The entire assemblage of organisms (trees, shrubs, herbs, bacteria, fungi, and animals, including people) together with their environmental substrate (the surrounding air, soil, water, organic debris, and rocks), interacting inside a defined boundary. Forests and woodlands occupy about 38% of the Earth's surface, and they are more productive and have greater biodiversity than other types of terrestrial vegetation. Forests grow in a wide variety of climates, from steamy tropical rainforests to frigid arctic mountain slopes, and from arid interior mountains to windy rain-drenched coastlines. The type of forest in a given place results from a complex of factors, including frequency and type of disturbances, seed sources, soils, slope and aspect, climate, seasonal patterns of rainfall, insects and pathogens, and history of human influence.
Often forest ecosystems are studied in watersheds draining to a monitored stream: the structure is then defined in vertical and horizontal dimensions. Usually the canopy of the tallest trees forms the upper ecosystem boundary, and plants with the deepest roots form the lower boundary. The horizontal structure is usually described by how individual trees, shrubs, herbs, and openings or gaps are distributed. Wildlife ecologists study the relation of stand and landscape patterns to habitat conditions for animals.
Woody trees and shrubs are unique in their ability to extend their branches and foliage skyward and to capture carbon dioxide and most of the incoming photosynthetically active solar radiation. Some light is reflected back to the atmosphere and some passes through leaves to the ground (infrared light). High rates of photosynthesis require lots of water, and many woody plants have deep and extensive root systems that tap stored ground water between rain storms. Root systems of most plants are greatly extended through a relation between plants and fungi, called mycorrhizal symbiosis. See Photosynthesis, Root (botany)
The biomass of a forest is defined here as the mass of living plants, normally expressed as dry weight per unit area. Biomass production is the rate at which biomass is accrued per unit area over a fixed interval, usually one year. If the forest is used to grow timber crops, production measures focus on the biomass or volume of commercial trees. Likewise, if wildlife populations are the focus of management, managers may choose to measure biomass or numbers of individual animals. Ecologists interested in the general responses of forest ecosystems, however, try to measure net primary production (Npp), usually expressed as gross primary production (Gpp) minus the respiration of autotrophs (Ra).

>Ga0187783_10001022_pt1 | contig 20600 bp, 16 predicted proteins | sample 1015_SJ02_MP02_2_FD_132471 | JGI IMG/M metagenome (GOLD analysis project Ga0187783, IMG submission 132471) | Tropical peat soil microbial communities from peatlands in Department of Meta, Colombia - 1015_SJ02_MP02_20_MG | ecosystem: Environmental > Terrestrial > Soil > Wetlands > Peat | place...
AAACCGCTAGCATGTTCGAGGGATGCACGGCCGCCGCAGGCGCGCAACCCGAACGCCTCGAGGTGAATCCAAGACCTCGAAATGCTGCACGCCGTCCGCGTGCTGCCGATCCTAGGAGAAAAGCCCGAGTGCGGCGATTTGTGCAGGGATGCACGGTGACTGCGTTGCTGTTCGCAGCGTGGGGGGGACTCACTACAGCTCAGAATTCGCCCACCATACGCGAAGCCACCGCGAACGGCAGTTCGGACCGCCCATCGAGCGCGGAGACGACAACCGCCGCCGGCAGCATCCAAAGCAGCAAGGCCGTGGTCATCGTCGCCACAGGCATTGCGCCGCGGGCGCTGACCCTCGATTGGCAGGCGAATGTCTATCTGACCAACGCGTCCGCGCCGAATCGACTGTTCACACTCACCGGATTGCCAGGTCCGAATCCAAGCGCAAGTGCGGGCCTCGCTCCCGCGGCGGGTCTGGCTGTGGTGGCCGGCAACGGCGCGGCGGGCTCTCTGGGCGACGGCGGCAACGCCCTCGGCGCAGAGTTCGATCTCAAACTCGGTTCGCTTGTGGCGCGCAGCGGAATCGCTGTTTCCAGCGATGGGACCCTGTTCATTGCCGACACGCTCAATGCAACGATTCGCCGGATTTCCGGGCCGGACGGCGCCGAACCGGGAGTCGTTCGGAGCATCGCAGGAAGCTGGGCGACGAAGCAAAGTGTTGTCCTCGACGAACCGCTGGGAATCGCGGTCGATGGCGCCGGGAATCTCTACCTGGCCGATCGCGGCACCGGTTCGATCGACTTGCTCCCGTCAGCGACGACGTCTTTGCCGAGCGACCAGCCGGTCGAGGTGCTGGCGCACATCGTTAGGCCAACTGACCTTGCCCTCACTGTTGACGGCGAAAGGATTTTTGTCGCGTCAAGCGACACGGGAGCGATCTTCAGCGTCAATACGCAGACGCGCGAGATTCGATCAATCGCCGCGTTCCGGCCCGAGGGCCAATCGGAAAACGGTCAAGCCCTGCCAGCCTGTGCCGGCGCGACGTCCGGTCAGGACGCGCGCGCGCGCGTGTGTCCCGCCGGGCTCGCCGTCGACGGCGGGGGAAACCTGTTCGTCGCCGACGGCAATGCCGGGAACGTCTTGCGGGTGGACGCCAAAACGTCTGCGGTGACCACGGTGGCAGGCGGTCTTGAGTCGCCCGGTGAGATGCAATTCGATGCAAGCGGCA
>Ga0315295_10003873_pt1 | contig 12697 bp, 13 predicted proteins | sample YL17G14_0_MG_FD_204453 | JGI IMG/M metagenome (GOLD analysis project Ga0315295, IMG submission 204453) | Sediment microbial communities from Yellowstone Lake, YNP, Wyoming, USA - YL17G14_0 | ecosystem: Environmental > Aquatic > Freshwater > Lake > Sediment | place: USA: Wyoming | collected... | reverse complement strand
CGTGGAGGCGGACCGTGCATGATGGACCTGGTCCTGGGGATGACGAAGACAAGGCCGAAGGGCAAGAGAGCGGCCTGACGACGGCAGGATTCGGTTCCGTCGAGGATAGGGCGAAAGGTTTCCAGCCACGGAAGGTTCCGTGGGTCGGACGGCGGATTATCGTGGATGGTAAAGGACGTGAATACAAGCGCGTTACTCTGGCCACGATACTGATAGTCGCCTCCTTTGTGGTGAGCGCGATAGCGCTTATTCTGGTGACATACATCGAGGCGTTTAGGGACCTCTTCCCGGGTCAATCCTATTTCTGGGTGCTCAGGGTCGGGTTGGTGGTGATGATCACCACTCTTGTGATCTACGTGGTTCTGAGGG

Another response commonly of interest is net ecosystem production (NEP), usually expressed as where Rh is respiration of heterotrophs. See Biomass
Productivity is the change in production over multiple years. Monitoring productivity is especially important in managed forests. Changes in forest productivity can be detected only over very long periods. See Biological productivity
Forested ecosystems have great effect on the cycling of carbon, water, and nutrients, and these effects are important in understanding long-term productivity. Cycling of carbon, oxygen, and hydrogen are dominated by photosynthesis, respiration, and decomposition, but they are also affected by other processes. Forests control the hydrologic cycle in important ways. Photosynthesis requires much more water than is required in its products. Water is lost back to the atmosphere (transpiration), and water on leaf and branch surfaces also evaporates under warm and windy conditions. Water not taken up or evaporated flows into the soil and eventually appears in streams, rivers, and oceans where it can be reevaporated and moved back over land, completing the cycle.
Forest plants and animals alter soil characteristics, for example, by adding organic matter, which generally increases the rate at which water infiltrates and is retained. Nutrient elements cycle differently from water and from each other.